In all cases the following is noted: rapid disappearance of pus; decrease in the number of bacteria; powerful stimulation of healing; recovery in a very short time. It is as though the physiological matter receives an added dynamism causing the pathological phenomena to abate immediately.
The work of Gattefosse was taken up by Marguerite Maury (1895-1968) in France after the Second World War. Mme Maury was a dedicated and inspired woman who did much to establish the reputation of aromatherapy. She set up the first aromatherapy clinics in Paris, Britain and Switzerland and was awarded two international prizes (in 1962 and 1967 respectively) for her studies on essential oils and cosmetology. In her research work she focused on the rejuvenating properties of essential oils, the results of which were published in English as The Secret of Life and Youth (1964). From her writing it is clear that she valued lavender primarily as a skin care agent and a ‘restorer of balance’, but also as a nerve tonic:
In cases of great exhaustion, of fatigue caused by physical effort, or excessive barometric changes, a friction with pure lavender essences without spirits works wonders.4
Mme Maury also emphasized the psychological impact of fragrance and the importance of choosing the correct oils for each patient so as to make a personalized blend or ‘individual prescription’. Her work in many ways set the tone for aromatherapy as it developed in the UK, not only as a beauty therapy with its emphasis on skin care, but also as a treatment for stress and nervous/emotional disorders.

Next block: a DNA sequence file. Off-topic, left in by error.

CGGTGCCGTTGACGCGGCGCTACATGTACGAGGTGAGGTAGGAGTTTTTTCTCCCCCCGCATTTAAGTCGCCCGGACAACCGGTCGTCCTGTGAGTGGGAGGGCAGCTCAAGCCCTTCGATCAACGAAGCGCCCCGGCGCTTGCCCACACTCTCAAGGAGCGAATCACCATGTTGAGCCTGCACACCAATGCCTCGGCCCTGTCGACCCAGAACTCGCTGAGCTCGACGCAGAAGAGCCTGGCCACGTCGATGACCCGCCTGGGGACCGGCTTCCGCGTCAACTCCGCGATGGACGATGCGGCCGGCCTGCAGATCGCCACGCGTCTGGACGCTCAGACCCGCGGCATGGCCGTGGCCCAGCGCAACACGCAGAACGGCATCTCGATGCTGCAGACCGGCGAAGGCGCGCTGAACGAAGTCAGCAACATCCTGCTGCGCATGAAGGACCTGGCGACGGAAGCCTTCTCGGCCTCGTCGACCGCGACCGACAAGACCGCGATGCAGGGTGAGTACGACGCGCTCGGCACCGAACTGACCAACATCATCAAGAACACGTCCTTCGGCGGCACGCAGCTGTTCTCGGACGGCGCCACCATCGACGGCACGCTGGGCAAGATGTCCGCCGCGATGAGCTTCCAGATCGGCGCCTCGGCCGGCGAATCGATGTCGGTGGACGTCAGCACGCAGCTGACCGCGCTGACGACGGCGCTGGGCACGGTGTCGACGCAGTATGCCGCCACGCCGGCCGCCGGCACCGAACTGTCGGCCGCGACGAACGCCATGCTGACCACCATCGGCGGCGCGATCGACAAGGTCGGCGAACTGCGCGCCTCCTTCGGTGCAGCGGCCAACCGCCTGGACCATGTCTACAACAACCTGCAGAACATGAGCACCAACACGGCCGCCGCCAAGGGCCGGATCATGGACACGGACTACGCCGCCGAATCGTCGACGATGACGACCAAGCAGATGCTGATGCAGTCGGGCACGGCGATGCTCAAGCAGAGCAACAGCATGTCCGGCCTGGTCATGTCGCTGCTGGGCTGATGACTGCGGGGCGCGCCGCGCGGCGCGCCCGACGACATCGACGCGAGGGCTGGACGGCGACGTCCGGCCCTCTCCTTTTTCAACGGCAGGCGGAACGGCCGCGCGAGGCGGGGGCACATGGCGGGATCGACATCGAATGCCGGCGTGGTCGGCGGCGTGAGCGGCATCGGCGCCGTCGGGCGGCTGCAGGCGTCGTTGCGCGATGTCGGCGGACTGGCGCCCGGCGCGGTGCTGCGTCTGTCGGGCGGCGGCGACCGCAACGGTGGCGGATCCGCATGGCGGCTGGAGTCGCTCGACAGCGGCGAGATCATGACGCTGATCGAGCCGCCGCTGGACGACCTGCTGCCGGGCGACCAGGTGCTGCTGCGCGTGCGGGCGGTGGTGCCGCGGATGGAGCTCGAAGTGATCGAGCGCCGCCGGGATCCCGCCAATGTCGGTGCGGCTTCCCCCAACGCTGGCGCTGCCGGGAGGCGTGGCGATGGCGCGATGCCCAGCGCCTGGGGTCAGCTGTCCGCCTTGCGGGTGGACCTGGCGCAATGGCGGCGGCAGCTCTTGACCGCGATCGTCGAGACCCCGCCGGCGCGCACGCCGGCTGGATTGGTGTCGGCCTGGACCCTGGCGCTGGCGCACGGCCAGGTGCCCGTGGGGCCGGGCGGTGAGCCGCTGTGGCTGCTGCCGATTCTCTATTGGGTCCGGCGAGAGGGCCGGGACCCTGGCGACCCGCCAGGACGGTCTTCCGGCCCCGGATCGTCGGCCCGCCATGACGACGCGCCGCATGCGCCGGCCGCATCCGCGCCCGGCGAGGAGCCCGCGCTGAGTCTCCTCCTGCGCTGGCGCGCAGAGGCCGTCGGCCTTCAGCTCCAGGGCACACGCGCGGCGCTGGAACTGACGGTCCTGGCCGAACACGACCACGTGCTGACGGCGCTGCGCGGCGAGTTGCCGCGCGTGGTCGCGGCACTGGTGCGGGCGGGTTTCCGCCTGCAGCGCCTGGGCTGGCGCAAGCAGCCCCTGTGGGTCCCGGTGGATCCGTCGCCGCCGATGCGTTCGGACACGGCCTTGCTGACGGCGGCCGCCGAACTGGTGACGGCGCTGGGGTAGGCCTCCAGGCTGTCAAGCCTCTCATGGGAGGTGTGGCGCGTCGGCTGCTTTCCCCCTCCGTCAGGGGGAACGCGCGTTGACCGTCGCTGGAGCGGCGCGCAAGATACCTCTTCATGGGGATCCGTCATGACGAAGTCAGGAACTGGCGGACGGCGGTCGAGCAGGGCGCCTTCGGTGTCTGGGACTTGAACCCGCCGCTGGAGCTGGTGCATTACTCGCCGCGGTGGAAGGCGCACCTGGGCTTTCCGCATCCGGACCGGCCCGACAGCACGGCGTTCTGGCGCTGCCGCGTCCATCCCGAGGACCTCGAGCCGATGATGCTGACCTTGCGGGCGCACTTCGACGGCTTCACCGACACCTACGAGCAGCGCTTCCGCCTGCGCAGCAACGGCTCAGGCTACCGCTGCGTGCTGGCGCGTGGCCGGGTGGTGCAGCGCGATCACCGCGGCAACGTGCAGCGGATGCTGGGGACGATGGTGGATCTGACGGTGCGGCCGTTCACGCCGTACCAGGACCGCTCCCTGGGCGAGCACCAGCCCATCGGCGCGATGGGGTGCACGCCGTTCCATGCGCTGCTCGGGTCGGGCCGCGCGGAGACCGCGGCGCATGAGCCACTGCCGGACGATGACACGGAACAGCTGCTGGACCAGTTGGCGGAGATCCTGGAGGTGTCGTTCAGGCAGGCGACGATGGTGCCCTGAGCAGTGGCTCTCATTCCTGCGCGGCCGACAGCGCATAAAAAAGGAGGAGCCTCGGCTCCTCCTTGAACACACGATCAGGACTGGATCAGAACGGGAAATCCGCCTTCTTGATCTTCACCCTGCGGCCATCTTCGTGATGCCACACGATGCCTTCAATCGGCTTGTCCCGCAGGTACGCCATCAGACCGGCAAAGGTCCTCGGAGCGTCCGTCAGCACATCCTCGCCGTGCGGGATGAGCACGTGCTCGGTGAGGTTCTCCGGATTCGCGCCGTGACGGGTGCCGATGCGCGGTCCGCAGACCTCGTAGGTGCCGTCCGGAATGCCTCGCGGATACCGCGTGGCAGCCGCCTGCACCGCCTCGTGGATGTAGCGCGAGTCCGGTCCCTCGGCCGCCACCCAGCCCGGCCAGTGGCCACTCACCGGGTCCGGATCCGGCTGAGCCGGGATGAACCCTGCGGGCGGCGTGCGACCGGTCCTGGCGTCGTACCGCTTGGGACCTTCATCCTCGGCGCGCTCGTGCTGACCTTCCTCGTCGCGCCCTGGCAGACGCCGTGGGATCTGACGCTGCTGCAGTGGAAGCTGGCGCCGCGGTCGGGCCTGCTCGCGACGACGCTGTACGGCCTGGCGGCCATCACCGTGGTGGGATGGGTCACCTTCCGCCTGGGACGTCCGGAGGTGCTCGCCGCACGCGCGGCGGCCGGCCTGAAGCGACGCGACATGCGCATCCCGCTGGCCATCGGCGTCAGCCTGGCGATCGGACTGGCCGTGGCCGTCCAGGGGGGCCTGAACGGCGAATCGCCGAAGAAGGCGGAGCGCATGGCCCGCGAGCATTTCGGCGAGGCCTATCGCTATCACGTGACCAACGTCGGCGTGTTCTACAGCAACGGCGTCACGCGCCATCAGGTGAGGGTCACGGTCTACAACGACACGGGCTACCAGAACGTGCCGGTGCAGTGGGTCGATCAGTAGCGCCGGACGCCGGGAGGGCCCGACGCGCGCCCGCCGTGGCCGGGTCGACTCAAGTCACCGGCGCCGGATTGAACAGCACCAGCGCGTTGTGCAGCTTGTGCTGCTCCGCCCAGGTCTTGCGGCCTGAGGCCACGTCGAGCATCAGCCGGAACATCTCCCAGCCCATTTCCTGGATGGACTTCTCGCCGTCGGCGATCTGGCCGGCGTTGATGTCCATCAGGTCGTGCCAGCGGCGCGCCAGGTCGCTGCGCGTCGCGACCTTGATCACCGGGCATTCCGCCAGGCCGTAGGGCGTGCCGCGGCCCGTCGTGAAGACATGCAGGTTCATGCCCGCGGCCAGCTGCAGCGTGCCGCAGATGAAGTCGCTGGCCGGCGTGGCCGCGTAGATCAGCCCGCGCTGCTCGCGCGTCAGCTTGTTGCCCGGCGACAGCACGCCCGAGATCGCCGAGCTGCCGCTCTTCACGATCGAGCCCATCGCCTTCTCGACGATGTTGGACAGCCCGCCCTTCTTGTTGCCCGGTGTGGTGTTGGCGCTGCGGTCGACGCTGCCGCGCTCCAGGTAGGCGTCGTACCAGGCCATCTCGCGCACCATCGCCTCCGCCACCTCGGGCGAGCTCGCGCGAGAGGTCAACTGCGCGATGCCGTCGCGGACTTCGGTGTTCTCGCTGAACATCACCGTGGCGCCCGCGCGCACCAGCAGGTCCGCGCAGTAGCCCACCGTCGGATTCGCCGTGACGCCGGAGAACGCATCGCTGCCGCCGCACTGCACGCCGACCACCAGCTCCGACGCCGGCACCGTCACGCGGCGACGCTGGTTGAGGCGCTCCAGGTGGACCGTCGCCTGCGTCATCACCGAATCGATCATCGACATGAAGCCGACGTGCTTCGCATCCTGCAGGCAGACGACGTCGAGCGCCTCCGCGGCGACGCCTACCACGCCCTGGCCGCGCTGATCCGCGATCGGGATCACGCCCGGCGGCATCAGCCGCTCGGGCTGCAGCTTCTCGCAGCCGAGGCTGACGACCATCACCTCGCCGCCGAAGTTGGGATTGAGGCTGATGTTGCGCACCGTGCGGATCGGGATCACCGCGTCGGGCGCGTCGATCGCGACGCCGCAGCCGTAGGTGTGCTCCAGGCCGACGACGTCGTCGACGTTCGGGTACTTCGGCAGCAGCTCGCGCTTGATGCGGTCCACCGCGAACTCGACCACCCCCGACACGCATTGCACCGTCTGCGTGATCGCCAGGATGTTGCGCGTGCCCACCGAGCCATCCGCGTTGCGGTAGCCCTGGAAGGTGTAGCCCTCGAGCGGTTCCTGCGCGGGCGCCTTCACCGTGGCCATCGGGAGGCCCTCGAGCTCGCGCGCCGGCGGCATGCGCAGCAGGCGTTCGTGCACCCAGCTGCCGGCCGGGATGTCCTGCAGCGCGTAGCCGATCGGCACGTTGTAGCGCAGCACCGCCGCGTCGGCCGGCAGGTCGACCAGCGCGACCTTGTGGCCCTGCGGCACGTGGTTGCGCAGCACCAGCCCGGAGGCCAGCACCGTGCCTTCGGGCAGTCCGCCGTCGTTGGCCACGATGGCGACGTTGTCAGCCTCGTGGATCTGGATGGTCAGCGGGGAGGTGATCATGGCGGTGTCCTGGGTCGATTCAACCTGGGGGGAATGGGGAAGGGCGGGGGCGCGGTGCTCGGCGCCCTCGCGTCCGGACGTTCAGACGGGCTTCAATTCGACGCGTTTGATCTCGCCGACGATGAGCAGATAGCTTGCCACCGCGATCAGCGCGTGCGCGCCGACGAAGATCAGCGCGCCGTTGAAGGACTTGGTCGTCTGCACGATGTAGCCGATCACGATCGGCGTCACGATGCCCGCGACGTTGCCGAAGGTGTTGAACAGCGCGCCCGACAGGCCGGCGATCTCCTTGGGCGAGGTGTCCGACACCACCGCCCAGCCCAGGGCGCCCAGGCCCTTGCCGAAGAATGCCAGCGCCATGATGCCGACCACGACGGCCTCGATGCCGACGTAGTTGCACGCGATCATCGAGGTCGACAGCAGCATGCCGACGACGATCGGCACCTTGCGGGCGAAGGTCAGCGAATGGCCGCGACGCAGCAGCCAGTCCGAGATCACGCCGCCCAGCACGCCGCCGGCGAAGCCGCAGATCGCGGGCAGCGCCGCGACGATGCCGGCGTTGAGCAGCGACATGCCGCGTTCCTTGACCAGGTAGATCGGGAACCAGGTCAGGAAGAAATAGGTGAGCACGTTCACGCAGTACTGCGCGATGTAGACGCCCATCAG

For in Britain, unlike France, aromatic oils are used principally by ‘complementary’ practitioners – notably by aromatherapists – and increasingly by nurses working in hospital wards. This helps to explain why the majority of ‘field’ studies carried out in the UK have been undertaken by independent researchers or by nurses, rather than by medical doctors as in France. Such studies have tended to concentrate on the nervine, analgesic and sedative properties of lavender oil, applied externally through massage, baths or simply by inhalation.
Lavender is an oil which has undergone a considerable amount of research in the past few years, and is in fact the most frequently used essential oil in hospitals in the UK today:
In one Oxford hospital, lavender oil has been used for a number of years to help patients sleep at night, either by giving them a lavender bath or by sprinkling a little oil on their bedclothes. Lavender has also been used to enhance analgesia (pain-relief) in cases of arthritis, muscular tension and muscle spasm One patient who had an amputation below the knee enjoyed almost complete relief from pain for 90 minutes after being massaged on his upper leg with diluted lavender oil. In addition, the scent of lavender was found to help patients relax before surgery and prolong the effect of any pre-operative medication.